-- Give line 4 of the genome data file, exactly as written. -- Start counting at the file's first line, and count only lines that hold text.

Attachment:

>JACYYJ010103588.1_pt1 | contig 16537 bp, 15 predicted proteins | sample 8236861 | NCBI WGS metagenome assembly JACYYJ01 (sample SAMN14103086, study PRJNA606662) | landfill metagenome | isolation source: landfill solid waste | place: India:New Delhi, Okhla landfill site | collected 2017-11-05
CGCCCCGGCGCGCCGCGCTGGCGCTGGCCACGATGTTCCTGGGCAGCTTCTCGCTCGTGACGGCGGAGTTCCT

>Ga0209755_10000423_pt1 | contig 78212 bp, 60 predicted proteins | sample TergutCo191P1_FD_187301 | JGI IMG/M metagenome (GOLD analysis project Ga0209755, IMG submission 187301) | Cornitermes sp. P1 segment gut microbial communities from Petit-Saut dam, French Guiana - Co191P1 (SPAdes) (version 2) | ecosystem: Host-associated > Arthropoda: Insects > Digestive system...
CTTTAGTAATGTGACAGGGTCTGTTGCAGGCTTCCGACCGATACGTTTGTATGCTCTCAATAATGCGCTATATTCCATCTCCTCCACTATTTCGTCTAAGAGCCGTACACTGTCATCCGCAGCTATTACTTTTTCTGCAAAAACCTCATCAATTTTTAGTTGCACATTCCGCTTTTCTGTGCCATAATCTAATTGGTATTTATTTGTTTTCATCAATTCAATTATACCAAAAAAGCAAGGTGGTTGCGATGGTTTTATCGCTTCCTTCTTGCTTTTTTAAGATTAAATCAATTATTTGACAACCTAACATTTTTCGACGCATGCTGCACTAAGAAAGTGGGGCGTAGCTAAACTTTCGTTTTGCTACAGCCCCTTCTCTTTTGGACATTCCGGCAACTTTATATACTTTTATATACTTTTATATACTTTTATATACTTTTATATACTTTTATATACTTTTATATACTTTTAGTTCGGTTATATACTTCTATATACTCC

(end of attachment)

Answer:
CTTTAGTAATGTGACAGGGTCTGTTGCAGGCTTCCGACCGATACGTTTGTATGCTCTCAATAATGCGCTATATTCCATCTCCTCCACTATTTCGTCTAAGAGCCGTACACTGTCATCCGCAGCTATTACTTTTTCTGCAAAAACCTCATCAATTTTTAGTTGCACATTCCGCTTTTCTGTGCCATAATCTAATTGGTATTTATTTGTTTTCATCAATTCAATTATACCAAAAAAGCAAGGTGGTTGCGATGGTTTTATCGCTTCCTTCTTGCTTTTTTAAGATTAAATCAATTATTTGACAACCTAACATTTTTCGACGCATGCTGCACTAAGAAAGTGGGGCGTAGCTAAACTTTCGTTTTGCTACAGCCCCTTCTCTTTTGGACATTCCGGCAACTTTATATACTTTTATATACTTTTATATACTTTTATATACTTTTATATACTTTTATATACTTTTATATACTTTTAGTTCGGTTATATACTTCTATATACTCC